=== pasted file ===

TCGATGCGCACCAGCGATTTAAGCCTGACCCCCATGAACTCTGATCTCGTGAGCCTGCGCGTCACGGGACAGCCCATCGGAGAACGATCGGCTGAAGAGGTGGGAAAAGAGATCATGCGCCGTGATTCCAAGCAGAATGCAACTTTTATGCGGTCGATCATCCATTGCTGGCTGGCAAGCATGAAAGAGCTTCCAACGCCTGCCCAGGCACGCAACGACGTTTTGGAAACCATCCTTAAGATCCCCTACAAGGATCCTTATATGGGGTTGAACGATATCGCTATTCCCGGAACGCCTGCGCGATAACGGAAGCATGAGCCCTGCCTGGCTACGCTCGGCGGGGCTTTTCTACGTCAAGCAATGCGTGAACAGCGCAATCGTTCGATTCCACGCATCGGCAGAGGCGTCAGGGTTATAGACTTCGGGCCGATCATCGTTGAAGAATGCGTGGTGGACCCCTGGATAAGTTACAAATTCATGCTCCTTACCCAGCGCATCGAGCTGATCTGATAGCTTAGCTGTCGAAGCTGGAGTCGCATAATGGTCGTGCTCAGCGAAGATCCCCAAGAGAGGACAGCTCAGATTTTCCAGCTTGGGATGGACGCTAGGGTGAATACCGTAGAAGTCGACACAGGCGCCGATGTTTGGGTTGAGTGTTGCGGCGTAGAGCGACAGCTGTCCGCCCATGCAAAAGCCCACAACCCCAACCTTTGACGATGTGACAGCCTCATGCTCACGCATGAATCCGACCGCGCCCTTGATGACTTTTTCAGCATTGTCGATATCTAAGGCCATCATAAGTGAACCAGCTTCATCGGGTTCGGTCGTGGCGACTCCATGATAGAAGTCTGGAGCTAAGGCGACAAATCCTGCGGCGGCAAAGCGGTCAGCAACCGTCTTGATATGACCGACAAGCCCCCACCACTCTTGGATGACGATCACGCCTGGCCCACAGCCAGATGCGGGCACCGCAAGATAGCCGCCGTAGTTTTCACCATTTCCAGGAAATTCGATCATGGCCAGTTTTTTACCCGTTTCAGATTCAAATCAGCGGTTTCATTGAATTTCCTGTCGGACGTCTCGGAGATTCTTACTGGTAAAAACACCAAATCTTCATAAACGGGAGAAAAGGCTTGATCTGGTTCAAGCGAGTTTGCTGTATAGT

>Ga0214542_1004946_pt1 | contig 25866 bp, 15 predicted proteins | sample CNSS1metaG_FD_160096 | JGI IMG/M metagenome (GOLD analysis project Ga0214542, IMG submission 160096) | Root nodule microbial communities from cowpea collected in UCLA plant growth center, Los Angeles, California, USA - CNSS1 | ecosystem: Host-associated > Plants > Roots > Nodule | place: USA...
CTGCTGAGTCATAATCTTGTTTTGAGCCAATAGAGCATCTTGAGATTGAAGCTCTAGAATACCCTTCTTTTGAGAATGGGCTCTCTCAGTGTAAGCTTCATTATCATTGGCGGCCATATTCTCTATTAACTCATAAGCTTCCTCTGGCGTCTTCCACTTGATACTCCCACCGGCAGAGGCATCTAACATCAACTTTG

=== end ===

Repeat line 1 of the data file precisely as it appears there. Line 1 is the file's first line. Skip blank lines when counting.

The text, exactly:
TCGATGCGCACCAGCGATTTAAGCCTGACCCCCATGAACTCTGATCTCGTGAGCCTGCGCGTCACGGGACAGCCCATCGGAGAACGATCGGCTGAAGAGGTGGGAAAAGAGATCATGCGCCGTGATTCCAAGCAGAATGCAACTTTTATGCGGTCGATCATCCATTGCTGGCTGGCAAGCATGAAAGAGCTTCCAACGCCTGCCCAGGCACGCAACGACGTTTTGGAAACCATCCTTAAGATCCCCTACAAGGATCCTTATATGGGGTTGAACGATATCGCTATTCCCGGAACGCCTGCGCGATAACGGAAGCATGAGCCCTGCCTGGCTACGCTCGGCGGGGCTTTTCTACGTCAAGCAATGCGTGAACAGCGCAATCGTTCGATTCCACGCATCGGCAGAGGCGTCAGGGTTATAGACTTCGGGCCGATCATCGTTGAAGAATGCGTGGTGGACCCCTGGATAAGTTACAAATTCATGCTCCTTACCCAGCGCATCGAGCTGATCTGATAGCTTAGCTGTCGAAGCTGGAGTCGCATAATGGTCGTGCTCAGCGAAGATCCCCAAGAGAGGACAGCTCAGATTTTCCAGCTTGGGATGGACGCTAGGGTGAATACCGTAGAAGTCGACACAGGCGCCGATGTTTGGGTTGAGTGTTGCGGCGTAGAGCGACAGCTGTCCGCCCATGCAAAAGCCCACAACCCCAACCTTTGACGATGTGACAGCCTCATGCTCACGCATGAATCCGACCGCGCCCTTGATGACTTTTTCAGCATTGTCGATATCTAAGGCCATCATAAGTGAACCAGCTTCATCGGGTTCGGTCGTGGCGACTCCATGATAGAAGTCTGGAGCTAAGGCGACAAATCCTGCGGCGGCAAAGCGGTCAGCAACCGTCTTGATATGACCGACAAGCCCCCACCACTCTTGGATGACGATCACGCCTGGCCCACAGCCAGATGCGGGCACCGCAAGATAGCCGCCGTAGTTTTCACCATTTCCAGGAAATTCGATCATGGCCAGTTTTTTACCCGTTTCAGATTCAAATCAGCGGTTTCATTGAATTTCCTGTCGGACGTCTCGGAGATTCTTACTGGTAAAAACACCAAATCTTCATAAACGGGAGAAAAGGCTTGATCTGGTTCAAGCGAGTTTGCTGTATAGT